The US Congress, currently controlled by the Democrats, is considering a slew of tax incentives and tax increases amid annual federal budget negotiations.
A vote is pending on a $3.5 billion budget resolution, and while the Democrats are not keen to discuss proposed tax increases (which we’ll discuss soon), they are happy to trumpet possible tax incentives.
One of which includes a potential tax credit on the purchase of US-made electric vehicles. So, what’s this credit all about? Let’s take a closer look…
Origins of The Electric Vehicle (EV) Tax Incentive
Environmental protection is a pillar of the Biden Administration policy goals. And one key component of this policy push is ensuring electric vehicles make up at least 50% of all cars on US roads by 2030.
The Current EV
CreditWhat you may not have realized is there’s already a sizable tax credit for driving an electric vehicle.
If you’re currently driving a “zero-emissions” vehicle, you’re likely eligible for a $7,500 annual tax credit.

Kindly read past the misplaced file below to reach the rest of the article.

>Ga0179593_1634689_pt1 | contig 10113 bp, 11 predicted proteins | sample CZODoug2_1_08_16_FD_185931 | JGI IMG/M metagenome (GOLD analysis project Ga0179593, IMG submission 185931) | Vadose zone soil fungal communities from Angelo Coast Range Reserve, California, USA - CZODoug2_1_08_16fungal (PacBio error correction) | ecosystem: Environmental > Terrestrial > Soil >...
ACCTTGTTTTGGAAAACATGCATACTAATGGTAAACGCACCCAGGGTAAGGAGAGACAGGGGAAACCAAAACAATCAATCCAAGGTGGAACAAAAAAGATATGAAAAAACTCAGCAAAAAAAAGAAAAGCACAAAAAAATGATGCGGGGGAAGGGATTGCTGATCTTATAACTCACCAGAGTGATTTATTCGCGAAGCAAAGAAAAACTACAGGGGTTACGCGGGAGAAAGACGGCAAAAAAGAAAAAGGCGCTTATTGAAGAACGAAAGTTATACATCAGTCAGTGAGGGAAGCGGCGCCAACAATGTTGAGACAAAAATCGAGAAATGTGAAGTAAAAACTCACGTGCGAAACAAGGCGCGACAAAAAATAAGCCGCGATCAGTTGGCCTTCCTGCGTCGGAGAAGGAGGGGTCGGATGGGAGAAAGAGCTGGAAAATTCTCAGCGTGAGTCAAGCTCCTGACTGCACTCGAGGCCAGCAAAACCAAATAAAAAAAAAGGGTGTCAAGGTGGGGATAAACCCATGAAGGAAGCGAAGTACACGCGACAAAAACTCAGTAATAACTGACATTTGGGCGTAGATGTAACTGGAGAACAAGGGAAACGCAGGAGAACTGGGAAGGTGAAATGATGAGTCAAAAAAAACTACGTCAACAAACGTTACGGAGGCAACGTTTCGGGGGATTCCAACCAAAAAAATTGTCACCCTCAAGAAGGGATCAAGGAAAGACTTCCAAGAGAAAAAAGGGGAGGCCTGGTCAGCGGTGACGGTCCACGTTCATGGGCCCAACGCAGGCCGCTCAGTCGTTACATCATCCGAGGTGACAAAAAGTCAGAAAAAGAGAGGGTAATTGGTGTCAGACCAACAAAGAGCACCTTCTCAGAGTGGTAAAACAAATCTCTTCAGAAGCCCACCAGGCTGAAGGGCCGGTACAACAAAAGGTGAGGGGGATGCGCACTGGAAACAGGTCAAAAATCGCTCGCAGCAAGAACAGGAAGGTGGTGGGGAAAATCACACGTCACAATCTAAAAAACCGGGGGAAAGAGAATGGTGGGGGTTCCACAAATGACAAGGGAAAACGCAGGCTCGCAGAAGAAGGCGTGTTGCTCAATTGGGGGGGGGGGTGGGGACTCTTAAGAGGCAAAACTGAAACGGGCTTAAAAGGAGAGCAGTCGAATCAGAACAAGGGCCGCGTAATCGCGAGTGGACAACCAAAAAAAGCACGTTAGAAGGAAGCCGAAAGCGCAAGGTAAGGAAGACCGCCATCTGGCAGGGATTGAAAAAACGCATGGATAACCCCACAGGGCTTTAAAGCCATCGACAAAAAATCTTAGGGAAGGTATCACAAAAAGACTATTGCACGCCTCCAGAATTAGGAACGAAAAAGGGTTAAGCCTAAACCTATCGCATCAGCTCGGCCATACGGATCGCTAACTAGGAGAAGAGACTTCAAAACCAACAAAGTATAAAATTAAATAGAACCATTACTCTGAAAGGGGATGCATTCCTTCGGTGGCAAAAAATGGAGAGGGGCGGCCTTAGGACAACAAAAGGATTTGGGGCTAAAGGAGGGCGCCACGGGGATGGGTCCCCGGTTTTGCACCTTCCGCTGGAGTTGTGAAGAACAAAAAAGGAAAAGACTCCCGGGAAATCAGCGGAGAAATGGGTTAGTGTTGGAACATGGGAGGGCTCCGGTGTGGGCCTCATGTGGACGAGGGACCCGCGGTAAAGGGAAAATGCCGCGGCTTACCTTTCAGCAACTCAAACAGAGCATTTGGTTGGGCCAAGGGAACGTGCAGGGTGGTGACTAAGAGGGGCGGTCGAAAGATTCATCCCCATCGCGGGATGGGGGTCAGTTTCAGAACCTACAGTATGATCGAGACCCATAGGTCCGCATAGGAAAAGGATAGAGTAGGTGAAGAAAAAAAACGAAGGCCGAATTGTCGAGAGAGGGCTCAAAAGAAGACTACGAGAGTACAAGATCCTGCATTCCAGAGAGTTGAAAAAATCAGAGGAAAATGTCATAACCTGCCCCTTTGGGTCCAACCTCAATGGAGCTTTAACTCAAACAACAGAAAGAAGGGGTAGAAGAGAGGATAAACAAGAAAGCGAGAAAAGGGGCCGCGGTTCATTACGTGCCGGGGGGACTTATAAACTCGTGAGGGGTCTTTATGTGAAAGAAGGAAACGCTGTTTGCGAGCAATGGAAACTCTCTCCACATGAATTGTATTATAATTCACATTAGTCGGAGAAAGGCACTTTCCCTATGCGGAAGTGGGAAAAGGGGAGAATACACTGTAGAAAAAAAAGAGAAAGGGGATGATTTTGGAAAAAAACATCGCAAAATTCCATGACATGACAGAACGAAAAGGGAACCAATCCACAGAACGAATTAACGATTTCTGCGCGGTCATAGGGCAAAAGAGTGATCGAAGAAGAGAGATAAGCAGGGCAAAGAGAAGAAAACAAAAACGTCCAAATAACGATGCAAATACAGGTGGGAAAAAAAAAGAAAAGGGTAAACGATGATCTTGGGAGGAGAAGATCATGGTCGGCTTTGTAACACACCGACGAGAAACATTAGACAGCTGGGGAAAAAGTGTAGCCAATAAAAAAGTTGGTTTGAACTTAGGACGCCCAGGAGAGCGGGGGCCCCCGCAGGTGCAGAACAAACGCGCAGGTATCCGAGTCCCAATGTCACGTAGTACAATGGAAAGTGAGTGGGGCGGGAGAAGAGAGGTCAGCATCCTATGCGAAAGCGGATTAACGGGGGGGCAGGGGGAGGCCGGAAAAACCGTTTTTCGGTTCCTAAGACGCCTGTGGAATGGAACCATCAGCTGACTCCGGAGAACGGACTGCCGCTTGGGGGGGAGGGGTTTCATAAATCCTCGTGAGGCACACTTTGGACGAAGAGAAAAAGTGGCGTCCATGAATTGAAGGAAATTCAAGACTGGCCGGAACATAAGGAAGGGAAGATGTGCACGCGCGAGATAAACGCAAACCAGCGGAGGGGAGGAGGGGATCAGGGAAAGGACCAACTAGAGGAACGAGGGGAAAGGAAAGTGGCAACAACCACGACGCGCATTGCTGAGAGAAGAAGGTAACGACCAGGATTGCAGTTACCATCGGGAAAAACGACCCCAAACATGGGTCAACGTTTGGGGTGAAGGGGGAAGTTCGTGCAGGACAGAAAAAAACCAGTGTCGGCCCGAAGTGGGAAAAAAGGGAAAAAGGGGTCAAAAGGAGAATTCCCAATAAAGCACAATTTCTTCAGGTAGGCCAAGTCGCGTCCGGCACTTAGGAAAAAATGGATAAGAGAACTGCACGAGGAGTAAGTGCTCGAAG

The Proposed Tax Incentive Increase For US-Made Electric Vehicles
As part of the upcoming budget, the current EV incentive would increase to a $12,500 annual tax credit IF you purchase a US-made elective vehicle.
Additional Benefits Prompting a US-Made EV Tax Credit
On top of cutting taxpayers a break for making an environmentally prudent choice, the Biden administration also aims to boost US electric vehicle manufacturing.
While US car companies make roughly 65% of all cars sold in the US annually, US automakers only account for 2.5% of the electric vehicle market.
Of course, this is also a politically savvy move. The incentive throws a sizable bone to both the “Big Three” US car manufactures and the UAW (United Auto Workers Union), which currently reigns as the world’s largest and most powerful labor union.
US-Made EV Tax Credit Criticisms
A dozen foreign automakers manufacture a good percentage of their cars in the US and employ US labor in these domestic plants.
In fact, nearly half of the “foreign” cars sold in the US, which makes up about 45% of all US car sales, are actually made in the states.
Understandably, these companies object to a tax credit that favors domestic vehicles when so many of their cars are made in the US by US autoworkers.
Have Questions About The EV Tax Credit or Other Auto-Related Tax Incentives?
Both the current and proposed EV tax credits are pretty straightforward. There are, however, a variety of automotive-related tax credits. And depending on your financial status, it could be worth exploring your options.
If you have questions, I encourage you to get in touch for a FREE consultation!